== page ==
And now all our revels are ended ....the final full sentence written by Richard Burton in his diaries. Very poignant. The next day he was dead. This biography was written relatively shortly after Burton's death in 1984 and is a very detailed account of his life. The book is well written and gives you a real sense of its subject matter. I didn't find it hard to get into as other reviewers have stated but I have been a fan of Burton for some time and already had a base knowledge so this may account And now all our revels are ended ....the final full sentence written by Richard Burton in his diaries. Very poignant. The next day he was dead. This biography was written relatively shortly after Burton's death in 1984 and is a very detailed account of his life. The book is well written and gives you a real sense of its subject matter. I didn't find it hard to get into as other reviewers have stated but I have been a fan of Burton for some time and already had a base knowledge so this may account for my ease in reading about his early life. Richard Burton is one of my favourite actors and I would argue was the greatest stage actor of his generation. This biography starts with his birth in a relatively obscure Welsh mining town - Burton was always immensely proud of his Welsh origins and when you read about the village he grew up in you can understand why. A nice perhaps unremarkable village where nothing nasty or out of the ordinary ever happened. It covers extensively his theatre and film careers and I don't think too much undue focus is given to "Le Scandale" that was his relationship and later marriage with Elizabeth Taylor. You do get the sense that Burton was a man who always did what he wanted/what he felt was right but equally I never felt that he didn't harbour any guilt or remorse for hurting people along the way. It is interesting to note that in many respects his career survived his marriage to Elizabeth Taylor as he arguably made some of his best work in the years following their divorce. Her career on the other hand floundered somewhat. It is rather sad that despite his love for her - and it was certainly all consuming if his diary entries are anything to go by- they couldn't stay together. It is a little bit tragic that his demons got the better of him from time to time and it is clear that he was not a perfect man in any sense. But Hollywood is full of perfect men these days and they all - bar a few- lack the charisma and magnetism of Burton. Maybe his widow was correct when she stated that Burton had a lot of men in him but he didn't have it in him to be an old man. Lets hope his revels only ended on this earth and he is raising hell in the next life. Modern actors could learn a thing or two from not only Burton's life and works but also from his generosity to those he cared about. Whatever else he may have been this biography demonstrates that he was ultimately a good man - flawed but inherently good.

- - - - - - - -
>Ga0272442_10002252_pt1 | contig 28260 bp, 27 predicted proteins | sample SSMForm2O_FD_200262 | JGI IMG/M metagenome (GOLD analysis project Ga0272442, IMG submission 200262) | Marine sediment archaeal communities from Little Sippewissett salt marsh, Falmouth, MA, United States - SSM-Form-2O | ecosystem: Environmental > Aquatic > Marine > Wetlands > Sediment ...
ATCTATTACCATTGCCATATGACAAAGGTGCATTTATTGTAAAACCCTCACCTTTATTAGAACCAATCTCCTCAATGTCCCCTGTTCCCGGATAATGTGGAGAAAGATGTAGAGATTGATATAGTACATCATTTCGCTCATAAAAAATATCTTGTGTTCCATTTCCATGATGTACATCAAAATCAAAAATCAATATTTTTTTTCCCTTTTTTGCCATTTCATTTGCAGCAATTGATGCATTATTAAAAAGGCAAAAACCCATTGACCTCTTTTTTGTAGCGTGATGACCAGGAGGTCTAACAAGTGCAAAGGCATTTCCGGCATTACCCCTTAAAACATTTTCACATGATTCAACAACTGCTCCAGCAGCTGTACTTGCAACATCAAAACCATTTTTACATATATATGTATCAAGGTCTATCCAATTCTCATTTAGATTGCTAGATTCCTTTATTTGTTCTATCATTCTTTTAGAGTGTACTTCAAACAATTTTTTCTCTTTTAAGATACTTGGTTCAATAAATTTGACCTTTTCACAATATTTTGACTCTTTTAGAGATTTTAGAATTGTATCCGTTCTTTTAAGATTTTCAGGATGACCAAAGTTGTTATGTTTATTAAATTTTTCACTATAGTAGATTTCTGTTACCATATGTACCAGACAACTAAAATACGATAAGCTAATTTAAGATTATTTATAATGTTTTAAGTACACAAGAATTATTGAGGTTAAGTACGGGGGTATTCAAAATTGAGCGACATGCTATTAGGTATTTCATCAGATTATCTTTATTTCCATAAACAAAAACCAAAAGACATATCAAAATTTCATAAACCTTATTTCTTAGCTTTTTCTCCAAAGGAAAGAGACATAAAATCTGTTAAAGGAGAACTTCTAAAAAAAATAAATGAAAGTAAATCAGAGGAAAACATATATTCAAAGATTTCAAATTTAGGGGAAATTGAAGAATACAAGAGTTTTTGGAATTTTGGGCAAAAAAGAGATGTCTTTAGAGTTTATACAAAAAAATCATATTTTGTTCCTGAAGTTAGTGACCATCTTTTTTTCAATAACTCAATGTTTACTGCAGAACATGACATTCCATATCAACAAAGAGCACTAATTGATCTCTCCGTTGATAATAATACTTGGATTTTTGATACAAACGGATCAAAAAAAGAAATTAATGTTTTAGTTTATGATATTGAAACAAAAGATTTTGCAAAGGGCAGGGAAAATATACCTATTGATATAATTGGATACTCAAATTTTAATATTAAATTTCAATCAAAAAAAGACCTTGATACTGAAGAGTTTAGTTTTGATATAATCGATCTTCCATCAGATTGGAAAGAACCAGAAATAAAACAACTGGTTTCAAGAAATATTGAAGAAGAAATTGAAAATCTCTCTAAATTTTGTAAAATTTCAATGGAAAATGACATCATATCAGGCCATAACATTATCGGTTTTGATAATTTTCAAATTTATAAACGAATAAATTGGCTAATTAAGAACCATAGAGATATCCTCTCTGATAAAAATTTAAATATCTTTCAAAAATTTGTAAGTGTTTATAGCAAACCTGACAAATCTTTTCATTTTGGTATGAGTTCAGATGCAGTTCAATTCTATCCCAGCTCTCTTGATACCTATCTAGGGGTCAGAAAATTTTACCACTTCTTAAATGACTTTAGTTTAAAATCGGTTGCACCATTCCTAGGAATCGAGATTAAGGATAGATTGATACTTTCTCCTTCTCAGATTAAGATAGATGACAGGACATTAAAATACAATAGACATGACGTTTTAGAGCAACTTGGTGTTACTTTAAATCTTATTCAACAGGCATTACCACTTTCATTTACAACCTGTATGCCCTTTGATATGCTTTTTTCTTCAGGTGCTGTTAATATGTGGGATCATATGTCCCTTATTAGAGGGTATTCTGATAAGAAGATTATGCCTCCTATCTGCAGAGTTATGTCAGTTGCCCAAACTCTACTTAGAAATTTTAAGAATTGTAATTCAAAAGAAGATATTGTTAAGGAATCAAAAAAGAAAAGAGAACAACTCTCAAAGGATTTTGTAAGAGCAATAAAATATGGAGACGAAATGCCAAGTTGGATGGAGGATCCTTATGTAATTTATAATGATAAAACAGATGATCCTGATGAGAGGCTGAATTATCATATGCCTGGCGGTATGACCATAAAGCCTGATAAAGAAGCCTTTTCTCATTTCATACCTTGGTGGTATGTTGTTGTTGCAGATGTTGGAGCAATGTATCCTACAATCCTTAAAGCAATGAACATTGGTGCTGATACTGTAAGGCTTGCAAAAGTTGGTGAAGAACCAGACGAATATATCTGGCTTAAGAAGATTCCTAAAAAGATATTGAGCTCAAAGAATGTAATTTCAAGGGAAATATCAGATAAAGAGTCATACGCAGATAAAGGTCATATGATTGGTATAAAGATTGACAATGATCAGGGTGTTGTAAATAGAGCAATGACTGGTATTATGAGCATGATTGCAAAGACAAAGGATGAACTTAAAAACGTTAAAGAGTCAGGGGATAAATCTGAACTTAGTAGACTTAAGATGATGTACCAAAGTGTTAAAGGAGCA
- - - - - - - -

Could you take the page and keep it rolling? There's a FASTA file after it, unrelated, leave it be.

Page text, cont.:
19. 4 out of 5

    Paula Dembeck